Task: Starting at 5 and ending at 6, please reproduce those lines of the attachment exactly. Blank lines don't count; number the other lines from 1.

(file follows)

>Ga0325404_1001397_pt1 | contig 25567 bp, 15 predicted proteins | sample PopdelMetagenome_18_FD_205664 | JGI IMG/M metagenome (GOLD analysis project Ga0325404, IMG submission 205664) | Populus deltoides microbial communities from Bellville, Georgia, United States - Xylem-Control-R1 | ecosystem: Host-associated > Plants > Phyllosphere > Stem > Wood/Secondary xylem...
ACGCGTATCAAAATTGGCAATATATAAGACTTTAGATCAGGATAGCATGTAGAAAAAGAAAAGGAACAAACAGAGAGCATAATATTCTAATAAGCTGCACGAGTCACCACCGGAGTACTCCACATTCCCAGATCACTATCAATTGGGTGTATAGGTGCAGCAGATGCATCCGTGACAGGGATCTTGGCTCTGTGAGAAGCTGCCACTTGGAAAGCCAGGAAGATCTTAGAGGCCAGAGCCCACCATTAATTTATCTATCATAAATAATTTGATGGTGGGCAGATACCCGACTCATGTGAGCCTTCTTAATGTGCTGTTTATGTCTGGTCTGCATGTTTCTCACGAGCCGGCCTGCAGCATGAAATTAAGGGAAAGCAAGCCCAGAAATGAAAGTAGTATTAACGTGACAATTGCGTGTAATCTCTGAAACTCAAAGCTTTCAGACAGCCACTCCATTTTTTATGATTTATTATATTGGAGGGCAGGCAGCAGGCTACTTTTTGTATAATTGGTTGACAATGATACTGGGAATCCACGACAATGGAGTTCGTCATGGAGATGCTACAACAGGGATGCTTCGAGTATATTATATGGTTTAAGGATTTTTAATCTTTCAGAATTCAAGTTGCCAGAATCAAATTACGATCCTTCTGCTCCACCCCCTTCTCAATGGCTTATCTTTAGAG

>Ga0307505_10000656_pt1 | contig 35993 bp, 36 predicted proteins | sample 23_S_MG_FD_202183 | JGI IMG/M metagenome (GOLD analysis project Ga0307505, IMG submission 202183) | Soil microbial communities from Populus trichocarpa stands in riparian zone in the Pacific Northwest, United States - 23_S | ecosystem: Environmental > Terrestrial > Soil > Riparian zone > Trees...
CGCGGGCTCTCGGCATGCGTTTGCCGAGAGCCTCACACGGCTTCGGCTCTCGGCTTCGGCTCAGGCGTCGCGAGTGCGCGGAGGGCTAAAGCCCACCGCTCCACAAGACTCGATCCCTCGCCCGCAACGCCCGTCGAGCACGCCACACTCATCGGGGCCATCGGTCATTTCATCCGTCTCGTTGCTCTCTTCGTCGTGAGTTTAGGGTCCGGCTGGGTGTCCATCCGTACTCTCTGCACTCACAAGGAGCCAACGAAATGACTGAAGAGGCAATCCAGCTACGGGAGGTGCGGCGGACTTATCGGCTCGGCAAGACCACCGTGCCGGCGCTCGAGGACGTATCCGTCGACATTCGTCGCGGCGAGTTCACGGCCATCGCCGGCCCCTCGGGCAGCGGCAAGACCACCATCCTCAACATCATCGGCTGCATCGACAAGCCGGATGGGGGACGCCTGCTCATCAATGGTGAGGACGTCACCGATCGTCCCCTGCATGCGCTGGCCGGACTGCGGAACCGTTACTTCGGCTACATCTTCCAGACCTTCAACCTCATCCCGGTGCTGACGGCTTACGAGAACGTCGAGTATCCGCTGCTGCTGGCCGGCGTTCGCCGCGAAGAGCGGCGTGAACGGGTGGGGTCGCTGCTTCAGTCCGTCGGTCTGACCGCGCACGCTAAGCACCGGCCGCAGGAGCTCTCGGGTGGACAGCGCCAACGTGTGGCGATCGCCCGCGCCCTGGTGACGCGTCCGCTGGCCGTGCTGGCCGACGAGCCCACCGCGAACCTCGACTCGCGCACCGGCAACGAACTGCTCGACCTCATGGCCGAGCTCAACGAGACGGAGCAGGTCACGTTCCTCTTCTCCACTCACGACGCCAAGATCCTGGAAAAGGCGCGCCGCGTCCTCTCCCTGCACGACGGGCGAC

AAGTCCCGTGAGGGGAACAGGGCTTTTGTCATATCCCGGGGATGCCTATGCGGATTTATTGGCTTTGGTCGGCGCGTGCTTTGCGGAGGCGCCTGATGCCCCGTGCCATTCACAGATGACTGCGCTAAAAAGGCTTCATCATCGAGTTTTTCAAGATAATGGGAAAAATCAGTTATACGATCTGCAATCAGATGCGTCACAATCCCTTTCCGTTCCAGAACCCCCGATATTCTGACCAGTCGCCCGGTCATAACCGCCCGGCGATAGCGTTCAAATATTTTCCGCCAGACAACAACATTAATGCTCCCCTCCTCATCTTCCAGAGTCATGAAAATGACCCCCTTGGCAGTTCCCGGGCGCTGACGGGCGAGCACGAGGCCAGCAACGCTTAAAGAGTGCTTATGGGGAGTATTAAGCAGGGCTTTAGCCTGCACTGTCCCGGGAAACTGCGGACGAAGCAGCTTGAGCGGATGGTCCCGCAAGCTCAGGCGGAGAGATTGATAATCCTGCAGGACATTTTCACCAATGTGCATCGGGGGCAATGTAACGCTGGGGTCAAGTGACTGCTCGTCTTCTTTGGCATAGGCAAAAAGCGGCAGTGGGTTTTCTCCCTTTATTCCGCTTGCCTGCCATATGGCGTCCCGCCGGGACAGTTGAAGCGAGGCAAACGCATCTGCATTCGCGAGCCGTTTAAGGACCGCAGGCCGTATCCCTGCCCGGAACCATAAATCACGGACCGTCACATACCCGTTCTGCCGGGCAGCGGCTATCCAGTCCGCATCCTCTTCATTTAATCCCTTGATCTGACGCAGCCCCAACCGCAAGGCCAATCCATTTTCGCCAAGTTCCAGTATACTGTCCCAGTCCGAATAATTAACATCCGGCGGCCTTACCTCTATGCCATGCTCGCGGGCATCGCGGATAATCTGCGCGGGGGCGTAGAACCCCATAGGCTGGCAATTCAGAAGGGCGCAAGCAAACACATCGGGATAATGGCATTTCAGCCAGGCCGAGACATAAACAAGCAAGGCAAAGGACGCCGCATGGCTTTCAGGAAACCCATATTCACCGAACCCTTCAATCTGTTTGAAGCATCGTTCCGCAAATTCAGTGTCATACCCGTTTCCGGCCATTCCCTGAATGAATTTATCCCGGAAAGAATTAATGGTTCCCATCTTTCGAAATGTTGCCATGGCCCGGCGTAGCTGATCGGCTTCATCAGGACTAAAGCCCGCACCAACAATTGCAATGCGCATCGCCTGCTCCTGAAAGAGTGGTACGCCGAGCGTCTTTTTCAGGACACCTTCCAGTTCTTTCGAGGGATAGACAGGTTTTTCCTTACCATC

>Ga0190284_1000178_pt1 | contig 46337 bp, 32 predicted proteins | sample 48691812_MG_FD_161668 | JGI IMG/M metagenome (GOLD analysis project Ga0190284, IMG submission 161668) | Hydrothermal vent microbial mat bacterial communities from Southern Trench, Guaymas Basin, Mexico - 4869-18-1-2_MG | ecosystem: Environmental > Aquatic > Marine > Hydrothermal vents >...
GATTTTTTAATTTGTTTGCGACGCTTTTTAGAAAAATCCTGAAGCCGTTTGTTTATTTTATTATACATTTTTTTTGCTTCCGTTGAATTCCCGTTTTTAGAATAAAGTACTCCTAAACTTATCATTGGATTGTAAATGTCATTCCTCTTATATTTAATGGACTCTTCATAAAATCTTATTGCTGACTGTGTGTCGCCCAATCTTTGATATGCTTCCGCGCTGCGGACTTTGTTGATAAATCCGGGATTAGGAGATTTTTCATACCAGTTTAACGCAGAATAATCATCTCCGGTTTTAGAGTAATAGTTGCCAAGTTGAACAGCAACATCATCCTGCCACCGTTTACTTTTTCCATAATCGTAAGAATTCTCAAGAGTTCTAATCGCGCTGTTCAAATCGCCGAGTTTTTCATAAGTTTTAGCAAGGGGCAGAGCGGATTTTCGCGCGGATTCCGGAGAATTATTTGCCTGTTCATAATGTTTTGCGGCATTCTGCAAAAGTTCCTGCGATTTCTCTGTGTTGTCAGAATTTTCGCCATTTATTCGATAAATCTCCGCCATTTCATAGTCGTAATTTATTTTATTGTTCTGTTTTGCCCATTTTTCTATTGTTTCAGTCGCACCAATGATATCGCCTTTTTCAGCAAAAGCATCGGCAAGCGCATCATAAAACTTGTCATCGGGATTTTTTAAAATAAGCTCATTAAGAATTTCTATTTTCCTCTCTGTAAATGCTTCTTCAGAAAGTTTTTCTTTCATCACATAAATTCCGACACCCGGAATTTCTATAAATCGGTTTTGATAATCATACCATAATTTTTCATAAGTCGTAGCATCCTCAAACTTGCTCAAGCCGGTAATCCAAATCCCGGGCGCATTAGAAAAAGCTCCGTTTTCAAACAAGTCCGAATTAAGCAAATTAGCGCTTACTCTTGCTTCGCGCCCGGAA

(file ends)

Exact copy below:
AAGTCCCGTGAGGGGAACAGGGCTTTTGTCATATCCCGGGGATGCCTATGCGGATTTATTGGCTTTGGTCGGCGCGTGCTTTGCGGAGGCGCCTGATGCCCCGTGCCATTCACAGATGACTGCGCTAAAAAGGCTTCATCATCGAGTTTTTCAAGATAATGGGAAAAATCAGTTATACGATCTGCAATCAGATGCGTCACAATCCCTTTCCGTTCCAGAACCCCCGATATTCTGACCAGTCGCCCGGTCATAACCGCCCGGCGATAGCGTTCAAATATTTTCCGCCAGACAACAACATTAATGCTCCCCTCCTCATCTTCCAGAGTCATGAAAATGACCCCCTTGGCAGTTCCCGGGCGCTGACGGGCGAGCACGAGGCCAGCAACGCTTAAAGAGTGCTTATGGGGAGTATTAAGCAGGGCTTTAGCCTGCACTGTCCCGGGAAACTGCGGACGAAGCAGCTTGAGCGGATGGTCCCGCAAGCTCAGGCGGAGAGATTGATAATCCTGCAGGACATTTTCACCAATGTGCATCGGGGGCAATGTAACGCTGGGGTCAAGTGACTGCTCGTCTTCTTTGGCATAGGCAAAAAGCGGCAGTGGGTTTTCTCCCTTTATTCCGCTTGCCTGCCATATGGCGTCCCGCCGGGACAGTTGAAGCGAGGCAAACGCATCTGCATTCGCGAGCCGTTTAAGGACCGCAGGCCGTATCCCTGCCCGGAACCATAAATCACGGACCGTCACATACCCGTTCTGCCGGGCAGCGGCTATCCAGTCCGCATCCTCTTCATTTAATCCCTTGATCTGACGCAGCCCCAACCGCAAGGCCAATCCATTTTCGCCAAGTTCCAGTATACTGTCCCAGTCCGAATAATTAACATCCGGCGGCCTTACCTCTATGCCATGCTCGCGGGCATCGCGGATAATCTGCGCGGGGGCGTAGAACCCCATAGGCTGGCAATTCAGAAGGGCGCAAGCAAACACATCGGGATAATGGCATTTCAGCCAGGCCGAGACATAAACAAGCAAGGCAAAGGACGCCGCATGGCTTTCAGGAAACCCATATTCACCGAACCCTTCAATCTGTTTGAAGCATCGTTCCGCAAATTCAGTGTCATACCCGTTTCCGGCCATTCCCTGAATGAATTTATCCCGGAAAGAATTAATGGTTCCCATCTTTCGAAATGTTGCCATGGCCCGGCGTAGCTGATCGGCTTCATCAGGACTAAAGCCCGCACCAACAATTGCAATGCGCATCGCCTGCTCCTGAAAGAGTGGTACGCCGAGCGTCTTTTTCAGGACACCTTCCAGTTCTTTCGAGGGATAGACAGGTTTTTCCTTACCATC

>Ga0190284_1000178_pt1 | contig 46337 bp, 32 predicted proteins | sample 48691812_MG_FD_161668 | JGI IMG/M metagenome (GOLD analysis project Ga0190284, IMG submission 161668) | Hydrothermal vent microbial mat bacterial communities from Southern Trench, Guaymas Basin, Mexico - 4869-18-1-2_MG | ecosystem: Environmental > Aquatic > Marine > Hydrothermal vents >...